Lethbridge Herald, The (Newspaper) - September 11, 1972, Lethbridge, Alberta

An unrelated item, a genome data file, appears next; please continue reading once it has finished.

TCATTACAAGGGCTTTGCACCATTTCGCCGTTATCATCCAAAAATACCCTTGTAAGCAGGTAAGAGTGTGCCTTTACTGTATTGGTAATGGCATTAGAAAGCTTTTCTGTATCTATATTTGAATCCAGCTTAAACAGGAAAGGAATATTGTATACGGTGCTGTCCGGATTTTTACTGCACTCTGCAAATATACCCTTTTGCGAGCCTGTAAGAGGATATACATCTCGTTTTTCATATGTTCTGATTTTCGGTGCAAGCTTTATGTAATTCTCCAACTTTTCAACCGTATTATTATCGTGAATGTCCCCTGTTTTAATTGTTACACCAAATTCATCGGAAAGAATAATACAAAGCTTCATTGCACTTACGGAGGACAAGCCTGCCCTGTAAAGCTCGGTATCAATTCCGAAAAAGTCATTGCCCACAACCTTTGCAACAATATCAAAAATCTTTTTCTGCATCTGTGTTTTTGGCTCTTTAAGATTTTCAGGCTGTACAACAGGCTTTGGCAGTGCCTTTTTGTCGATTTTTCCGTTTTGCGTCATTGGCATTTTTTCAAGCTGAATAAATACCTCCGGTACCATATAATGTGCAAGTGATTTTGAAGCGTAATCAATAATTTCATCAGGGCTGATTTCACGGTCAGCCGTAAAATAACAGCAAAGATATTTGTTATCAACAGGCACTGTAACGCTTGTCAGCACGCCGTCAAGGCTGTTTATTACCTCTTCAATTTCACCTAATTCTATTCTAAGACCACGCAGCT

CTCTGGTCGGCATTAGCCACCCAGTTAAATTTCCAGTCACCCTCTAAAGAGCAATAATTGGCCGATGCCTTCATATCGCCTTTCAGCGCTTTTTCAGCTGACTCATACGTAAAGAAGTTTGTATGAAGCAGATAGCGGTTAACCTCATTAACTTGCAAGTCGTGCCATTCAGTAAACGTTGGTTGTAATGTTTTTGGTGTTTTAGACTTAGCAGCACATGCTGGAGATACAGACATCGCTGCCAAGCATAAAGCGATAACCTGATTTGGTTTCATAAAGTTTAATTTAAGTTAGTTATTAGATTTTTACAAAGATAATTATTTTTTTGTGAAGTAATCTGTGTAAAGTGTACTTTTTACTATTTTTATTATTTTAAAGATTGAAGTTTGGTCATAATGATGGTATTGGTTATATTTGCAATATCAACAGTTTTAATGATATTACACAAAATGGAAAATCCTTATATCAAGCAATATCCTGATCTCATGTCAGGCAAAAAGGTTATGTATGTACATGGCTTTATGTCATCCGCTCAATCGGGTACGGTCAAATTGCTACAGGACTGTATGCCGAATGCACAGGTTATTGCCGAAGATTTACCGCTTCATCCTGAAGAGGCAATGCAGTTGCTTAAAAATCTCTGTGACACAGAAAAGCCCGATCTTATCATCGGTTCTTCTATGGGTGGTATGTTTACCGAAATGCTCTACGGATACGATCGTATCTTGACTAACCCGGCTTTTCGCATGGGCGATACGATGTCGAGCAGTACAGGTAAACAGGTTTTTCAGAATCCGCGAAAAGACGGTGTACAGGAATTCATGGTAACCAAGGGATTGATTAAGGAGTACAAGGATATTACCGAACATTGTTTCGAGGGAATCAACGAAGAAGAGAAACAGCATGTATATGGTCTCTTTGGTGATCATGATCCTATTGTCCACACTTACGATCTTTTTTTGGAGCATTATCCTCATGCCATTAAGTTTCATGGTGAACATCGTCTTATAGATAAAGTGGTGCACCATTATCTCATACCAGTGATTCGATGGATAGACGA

Monday, September 11, 1772 THE HHAID 3 Happy greellngs to all you Cubs, Scouts and Venturers who are now back in the educa- tional "palh of life." No mailer whether your years of learning arc few, or many, some 'day you will consider them far too few. Remember, too, that all you learn is packed Inlo one small head. Yes sir, as Ihey say, "It's the lillle things that count." So do your BEST! The Brooks Horticultural Field Day has come and gone, an occasion all you gardeners with green thumbs should take In. It Is a wonderful chance to get started on your badges that have lo do with fruil, flower, vegetable and tree culture. A salute goes to our old friend Jerry Peldial, long-lime Scoutcr in Brooks. He was unable to attend the field day because of surgery. Silver Charm iti top ten TABEK (HNS) For the first time since I960, and only the second time in Ihe history of the Canadian National Arab- ian Horse Show, a Canadian mare was named Canadian Na- tional Champion Mare, in Ed- monton. The marc, Silver Charm, is owned by Dr. and Mrs. George Allen of Taber. Horses in compelition for the champion mare class were from Ihis counlry, and slates ol Washington, Texas, Conneo ticul, Minnesola, Monlana, Ore- gon, Utah, Wisconsin and Ari zona. Silver Charm was the only Canadian horse named among the top mares. Hockey school great success VULCAN With the hocke) school of the New Westminslei Bruins now in its final days 1U success may be indicated b; the demand which has seen thi proposed 60-piayer school en iarged to 99 youngsters. It was found that with thi large numbers unable to be fit ted into the original schedule, third shift became necessary Over the weekend the arem was In use from morning unti night and with the resumptio of school classes the boys wi be rotating two hour shifts from 4 p.m. For the first three days th boys' only complaint was fron "hard work and sore legs" bu later Ihcy were showing im provement and were able keep up closer to the speec waiited by the instructors. Working with the boys seven members ot the Bruin. team who rotate three-man twi hour shifts on the ice. Includec are Bob Bilodeau, Ron Kenni dy, Doug Sauler, Yvonne Dili dean, Terry Richardson, V. Mercrcdi and Bob Craig. lere he was in bed, bandaged but with his Scout Bmile a inly showing. Incidentally, he is the one ho hatches all the pheasant _js and takes time out on oc- aslon to set wild turkeys loose the Porcupine Hills. Hope ou are back lo your pheasant ife, Jerry! On the Labor Day weekend o were trying for our Angler's adge in the Oldman Itlver. uck was running fairly good nd Ihe sunshine (this was be- oro the snow came) was terri- c! Who should loom Into our ghls but Scoutcr Randy a from Diamond City. With im was his friend and com- anion, Trent of the Picture utlc Venturers. He and Randy ertainly ventured back and orth across the stream. That 'atcr, despite the sunshine was OLD. The Grizzly District is plan- ing for days ahead. We have aid farewell to District Com- missioner Larry Tremhlay. He moves away north to Hayncs 'unction .in the southwest 'ukon. Taking his place when the outhern Alberta Region lends ts approval will be Cuh Scout cr Ken Knox of Blairmore. He las hart a lot experience in Scouting and will be setting up raining courses for leaders and naking visits to the various iroups. Good luck, Ken! You Venturers and your lead- ers will be ready lo welcome he new book for YOU. Get your copy at Regional HQ in Lelh- iridge. Now is the time to dress up Camp Log Book a bit, add a map if you can. Give details of leaders, projects and accom- plishments. Why? To submit vith the above detail, if you had at least 50 per cent of your us- ual group was at camp, or the Golden Tent Peg Award. Nov. 10 is the DEADLINE. If happen to have the Golden Tent Peg already you will re- ceive a miniature peg with the current date to mount beside the first one. At the end of October comes another deadline, this time for REGISTRATION. Last fall 1971-72 only those who regis- ,ered got a little flash with the year to wear over their shirt >ocket. A registered group has all the privileges such as insurance, the right to wear uniform and to purchase Badges, So do rot think thut October is ended by a day call- ed Halloween. Be prepared by getting this attended lo at the start. In Scouting we are so often rolling stones. As you know it is nice to See Canada. Start off with seeing Alberta FIRST. Just recenlly we had the op- portunity to traverse the Jas- per-Banff Highway for the first time. What an opportunity lo make photographs, to become a tourist guide, to even slop off and do some form of moun- tain climbing. Remember, matter what you do as a Scout or Cub, there is a challenge for you and Scouting is both GAME and a CHALLENGE. Good hunting, all! Roundup of District News f Kivi? ll Mark anniversary PINCHER CREEK (HNS) Recently friends and neighbors gathered in the Anglican Church Hall to celebrate with Mr. and Mrs. Reginald Becre their Z6th wedding anniversary. Mrs. Nettie Smith presided over the guest book. Entertainment consisted o" solos by Evelyn Bcere, Mrs. Opperman and Mrs. Bensler. Songs were also sung by the Springridge Men's Quartet; Mr. Broese and his men; and also the Benslcr family. Mrs. John Wollman remin- isced on the lives ot the honored couple. Art Grey o! Cowley was the master of ceremonies for the evening. Mr. Grey made the presentation ot a lovely stain- less steel pieces. tea set with other WATERMELON TIME If you happen to be in right place at the right time, you can buy a mighty fine walermelon. Mrs. G. (Vera) Stonehouse of Cardston, right, makes a purchase from Donna Jensen on a recent sunny morning at Cardston. The melons were grown by Claude Wright of Moses Lake. -D'Arcy Rickard Photo Traclor fire VULCAN A crew from the Vulcan Fire Department was called out recently to a tractor fire at the Archie Ferguson farm in the Ensign district. Ihe power take-off of a smal Ford-Ferguson trsctor had been running a loader and after tractor was gassed up fire erup- ted when it was started. Tlie threshing crevf cami from the fields and the tracto: was dragged away from thi granary to an open spot in tin farm yard. The wiring on the tractor was burned as were some tires o: the tractor and loader. Watch for tags PINCHER CREEK (HNS) With the recent opening of th elk hunting season, hunters ar asked to notify a fish and wild life official -or office it they so or shoot a tagged elk. Since January, 1971, a tola Mrs. Hattie Heninger holds open house today RAYMOND (HNS) In 1903 Elattie Walton Heninger came with her parents, Mr, and Mrs. Andrew Walton, to settle at Raymond. Here she married John T. Heninger and the couple en- gaged in farming and ranch- ing. O'fl guard HANNA The calling of a federal election on Oct. 30 by Prime Minister Trudeau didn't catch tlirce candidates in Crow- foot constituency entirely off guard. The three are: incumbent member J. H. Homer for the Progressive Conservative party, Andy McAllister of Lomond for the Liberals and Jim Green ot Brooks, Social Credit. An NDP candidate has yet lo be nominated and on the strength of the B.C. provincial election, there is little doubt but what a party representative will be contesting the Crowfoot seat. Winter wheat: 50 bushels every acre RAYMOND (HNS) As the grain harvest reaches the half-way mark, records yields continue lo come in. The moisluro in July came at the right time for Ihe winter wheat fields and the heads fill- ed plump and full, The crop of winter wheat has averaged 50 bushels per acre. This exceeds any yield for many years. Indications are spring wheat will harvesl out at an aver- age of 40 bushels. All grain is making top grades up to the present time. Barley, with 60 per cent bar- 'ested. is averaging 55 bushels. A number of fields have yielded n excess ot 80 bushels from ir- rigated fields with oats exceed- ing 100 bushels In many fields. The average harvest for rapeseed through the district, in past harvests, has been around 25 bushels. This year's FOR COMPLETE BOOK PUBLISHING CONTACT TJic Utlibridge Herald PRINTING AND LITHOGRAPHY DIVISION PHONE 327-3203 or 326-4411 crop has produced as high as 40 bushels. Sugar beets, given good har- vest weather, should produce a better-than-average harvest for the district. Grass lands are good. Mois- ture is keeping the grass pro- ducing and r.nimals are in ex- cellent condition. SENIOR CHAMPS Tennis champions at Nobletord are Shirley Sjogren and Karl Lang. Lang took the Noble Cultivators Award and the Nicbor Farm Supplies Award. They topped Ihe men's end women's sections of 1lie Nobleford Tennis Club's recent lournny. Luchia Pliolo They purchased land in the ,ucky Strike district where icy became well-known for leir contribution to agricul- ure. Today Mrs. Heninger old open house at the Bruce home between the lours of 3 and 7 p.m. Mrs. Heninger has many ac- complishments to her credit, icr latest is the publication of a wok, printed by The Leth- iridge Herald. The book is fin- shed and will be a gift to her :hildren and close friends. of 39 elk have been tagged In the Bob's Creek wintering rang north of Lundbreck. The purpose of the project for identification followed b steps to preserve key summe and winter ranges for elk. Tagged elk are not given an special status and they may harvested. Each of the 39 elk have ha ifferent colored and designed ands put on their pecks. The project is being carried ot by the fish and wildlife divi- on of the provincial depart- ient of lands and f ores is. Okay power FORT MACLEOD (HNS) iayor George Buzunis moved eceutly that the town put its wn power Into the southeast of the town as the nura- jer of outlets now warranted uch a move. I Calgary Power had been serr- ing this area in the past. It unanimously carried. Clean-up set PINCHER CREEK (Special) Sept. 17 Is the date set by a special committee of town council for a volunteer clean-up of the creek banks ot the Pinch- er Creek. Long-range plans of the town ndicate that the creek bank rom the Beaver Mines bridge lo the campgrounds at the east end of town will eventually be- come a public park. The work bee is to start at 8 Sunday morning, Cancer meeting FORT MACLEOD (HNS) The Fort Macleod branch of the 'anadian Cancer Society will lold a public meeting on Sept. 27 at 8 p.m. in the United hurch Hall. Cancer officials are certain SO per cent of all cancer deaths could be avoided if a proper educational program were giv- en and followed by the public. The program of this annual meeting will deal with tional methods to be employed by the man In the street. Guests will be announced at a later date. They will include a medical doctor, cancer work- will be turned over to tha Diocese of Calgary, making the administrator responsible to ers and patients. The general public Is encour- aged to attend. Local board PINCHER CREEK (Special) At tile recent town council meeting, a letter from the Daughters ot Jesus was read, stating the intention is to not agement of St. Vincent's llospi tal. Curling rink on the way at Nobleford NOBLEFORD new curling rink will be in op- eration this winter. Phase one" plans were re- viewed recenlly and the con- tact was awarded to a Leth- bridge-based firm. At the same time, Paul Gold- ade was elected chairman of .he Nobleford Community Ice Centre at the recent annual meeting. Elected to the board of di- rectors were Todd, Stewart Whillans and Geoff DeBoer. A vote of thanks was extend- ed lo retiring director Louis Siray. Re-cleclcd secret ary-treasur- er was Lucinda Luchia. At the first executive meeting of the club, new members Gor- don Luchia, Paul Goldade and Richard Deimulh joined the others. George Todd was cbosen president for his 10th term. Richard Deimuth was re- elected vice-president. The Nobleford Community Ice Centre has been successful in its negotiations with the depart- mcst of national revenue and has been accepted as a chari- table organization. All dona- tions made towards the build- ing program will be income tax dedvctabTc. Since the club is a member of the Nobleford Savings and Credit Union, it was decided lo deposit a substantial amount in shares, with the organiza- tion. Two seek seat NANTON Two Nanton resi- dents are vying for the vacated position on town council in the election on Wednesday, Sept, 13. flon Lock is Imperial Oil bulk agent and Glen Hr.chcr is a coo- tractor, _; FARMERS ONLY! PLAN NOW TO ATTEND FARMFEST THE LARGEST AGRICULTURE SHOW OF THE 70's SEPTEMBER 15 VERNON CENTRE, MINNESOTA, U.S.A. Where yon ivill sec World Ploughing Match. Some 200 different farm equip, displays. The latest in seed and feed equipment. Women's programs fashion shows, show homes, etc. Plus a 90-minute live performance by Bob Hope. AND lake part in Harvestore Educational Program for Beef and Dairy Producers in the heart of Minnesota's most productive farm area. Visit 2 very successful beef and dairy farms that are feeding with the Harvestore Sys- tem. TOUR ARRANGEMENTS CO-ORDINATED BY: Western Harvestore Ltd. Price per person Limited Space Avaifablo INCLUDES: AIR FARE FROM CALGARY, 1 NIGHT ACCOMMODATION, MEAIS, AND AIL ADMISSIONS TO FARMFEST. For reservations and further information PHONE COLLECT 452-3332 Edmonton Or wrile Western Harvestore 11604- 145 Street Edmonton, Albcrla Ltd.